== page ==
Miura entered the fight with a (29-2-2) record and he was making the fifth defense of his world title, while Vargas entered the fight with an undefeated mark of (22-0-1) in what was his first world title fight. Both men had a reputation for all-out fighting, with Miura especially earning high praise for his title defense in Mexico where he defeated Sergio Thompson in a fiercely contested battle.

The fight started out hotly contested, and the intensity never let up. Vargas seemed to win the first two rounds, but by the fourth round, Miura seemed to pull ahead, scoring a knock-down and fighting with a lot of confidence. After brawling the first four rounds, Miura appeared to settle into a more technical approach. Rounds 5 and 6 saw the pendulum swing back towards Vargas, as he withstood Miura’s rush to open the fifth round and the sixth round saw both men exchanging hard punches.

The big swinging continued, and though Vargas likely edged Miura in rounds 5 and 6, Vargas’ face was cut in at least two spots and Miura started to assert himself again in rounds 7 and 8. Miura was beginning to grow in confidence while it appeared that Vargas was beginning to slow down, and Miura appeared to hurt Vargas at the end of the 8th round.

Vargas turned the tide again at the start of the ninth round, scoring a knock down with an uppercut and a straight right hand that took Miura’s legs and sent him to the canvas. Purely on instinct, Miura got back up and continued to fight, but Vargas was landing frequently and with force. Referee Tony Weeks stepped in to stop the fight at the halfway point of round 9 as Miura was sustaining a barrage of punches.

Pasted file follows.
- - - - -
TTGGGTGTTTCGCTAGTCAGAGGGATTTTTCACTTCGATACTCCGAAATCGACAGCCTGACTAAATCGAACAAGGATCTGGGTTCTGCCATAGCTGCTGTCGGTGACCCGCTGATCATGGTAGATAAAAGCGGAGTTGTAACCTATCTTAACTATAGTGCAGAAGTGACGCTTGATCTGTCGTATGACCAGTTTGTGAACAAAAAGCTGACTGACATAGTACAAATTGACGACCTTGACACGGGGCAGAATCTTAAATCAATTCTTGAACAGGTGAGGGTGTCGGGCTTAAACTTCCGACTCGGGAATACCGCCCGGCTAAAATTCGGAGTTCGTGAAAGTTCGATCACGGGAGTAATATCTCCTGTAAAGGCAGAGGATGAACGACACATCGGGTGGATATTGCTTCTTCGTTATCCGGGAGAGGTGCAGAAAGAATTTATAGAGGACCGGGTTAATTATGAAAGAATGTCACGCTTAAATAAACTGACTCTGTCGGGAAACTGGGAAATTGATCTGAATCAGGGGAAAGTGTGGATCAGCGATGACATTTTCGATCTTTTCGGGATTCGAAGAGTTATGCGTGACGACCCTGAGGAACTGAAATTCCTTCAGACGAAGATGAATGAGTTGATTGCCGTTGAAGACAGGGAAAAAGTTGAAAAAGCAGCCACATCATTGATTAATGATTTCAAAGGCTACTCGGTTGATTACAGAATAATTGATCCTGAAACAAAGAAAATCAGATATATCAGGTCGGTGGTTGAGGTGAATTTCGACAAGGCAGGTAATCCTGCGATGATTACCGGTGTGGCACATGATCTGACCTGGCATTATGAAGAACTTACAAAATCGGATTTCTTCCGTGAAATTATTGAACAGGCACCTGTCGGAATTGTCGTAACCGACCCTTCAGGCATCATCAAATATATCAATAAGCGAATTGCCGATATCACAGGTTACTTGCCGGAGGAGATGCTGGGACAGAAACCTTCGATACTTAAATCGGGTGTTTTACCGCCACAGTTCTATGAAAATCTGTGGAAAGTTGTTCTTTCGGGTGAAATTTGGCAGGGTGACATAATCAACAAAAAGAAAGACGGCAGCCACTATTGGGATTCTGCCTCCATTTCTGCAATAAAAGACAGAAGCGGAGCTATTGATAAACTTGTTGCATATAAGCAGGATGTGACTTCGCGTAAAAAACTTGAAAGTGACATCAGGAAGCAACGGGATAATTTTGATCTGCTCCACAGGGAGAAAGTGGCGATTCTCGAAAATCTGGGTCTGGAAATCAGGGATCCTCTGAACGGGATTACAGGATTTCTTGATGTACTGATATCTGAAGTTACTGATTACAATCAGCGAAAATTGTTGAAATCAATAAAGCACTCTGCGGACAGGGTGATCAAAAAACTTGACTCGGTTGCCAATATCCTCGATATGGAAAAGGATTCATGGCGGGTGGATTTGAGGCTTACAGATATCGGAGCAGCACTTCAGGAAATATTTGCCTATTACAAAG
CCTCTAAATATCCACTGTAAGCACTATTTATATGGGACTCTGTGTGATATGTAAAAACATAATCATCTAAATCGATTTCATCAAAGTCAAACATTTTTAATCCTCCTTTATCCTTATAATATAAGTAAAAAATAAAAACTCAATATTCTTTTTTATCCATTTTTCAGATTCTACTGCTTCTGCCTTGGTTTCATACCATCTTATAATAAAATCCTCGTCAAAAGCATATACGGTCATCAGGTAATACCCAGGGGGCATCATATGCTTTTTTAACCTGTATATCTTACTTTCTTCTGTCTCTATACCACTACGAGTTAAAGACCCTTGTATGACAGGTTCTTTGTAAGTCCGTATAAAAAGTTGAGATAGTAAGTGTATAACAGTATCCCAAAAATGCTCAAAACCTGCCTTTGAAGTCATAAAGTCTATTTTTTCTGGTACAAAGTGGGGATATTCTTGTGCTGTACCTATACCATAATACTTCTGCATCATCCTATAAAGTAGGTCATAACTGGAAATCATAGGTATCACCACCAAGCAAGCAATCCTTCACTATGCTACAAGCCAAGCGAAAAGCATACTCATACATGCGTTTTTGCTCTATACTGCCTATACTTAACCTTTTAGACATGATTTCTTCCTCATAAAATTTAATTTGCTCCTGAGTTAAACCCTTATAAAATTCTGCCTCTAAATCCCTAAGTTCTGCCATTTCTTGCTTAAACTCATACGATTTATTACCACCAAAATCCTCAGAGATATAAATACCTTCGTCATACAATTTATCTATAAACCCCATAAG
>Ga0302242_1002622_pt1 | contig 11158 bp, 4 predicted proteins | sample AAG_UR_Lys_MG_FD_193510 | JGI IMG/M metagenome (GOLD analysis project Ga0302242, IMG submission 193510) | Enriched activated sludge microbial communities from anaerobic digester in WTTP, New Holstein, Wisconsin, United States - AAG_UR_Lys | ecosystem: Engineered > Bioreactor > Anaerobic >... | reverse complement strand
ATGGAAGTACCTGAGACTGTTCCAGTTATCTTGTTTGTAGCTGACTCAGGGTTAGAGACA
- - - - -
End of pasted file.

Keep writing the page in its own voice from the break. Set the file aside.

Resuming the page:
Miura still had a minute and a half to survive if he was going to get out of the round, and it was clear that he was not going to stop fighting.

A back and forth battle of wills between two world championship level fighters, Takashi Miura versus “El Bandido” Vargas wins the 2015 Fight of the Year.



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Jan 9 in Germany – Feigenbutz and De Carolis To Settle Score



This coming Saturday, January 9th, the stage is set at the Baden Arena in Offenburg, Germany for a re-match between Vincent Feigenbutz and Giovanni De Carolis. The highly anticipated re-match is set to air on SAT.1 in Germany, and Feigenbutz will once again be defending his GBU and interim WBA World titles at Super Middleweight.

The first meeting between the two was less than three months ago, on October 17th and that meeting saw Feigenbutz controversially edge De Carolis on the judge’s cards by scores of (115-113, 114-113 and 115-113). De Carolis scored a flash knock down in the opening round, and he appeared to outbox Feigenbutz in the early going, but the 20 year old German champion came on in the later rounds.

The first bout is described as one of the most crowd-pleasing bouts of the year in Germany, and De Carolis and many observers felt that the Italian had done enough to win.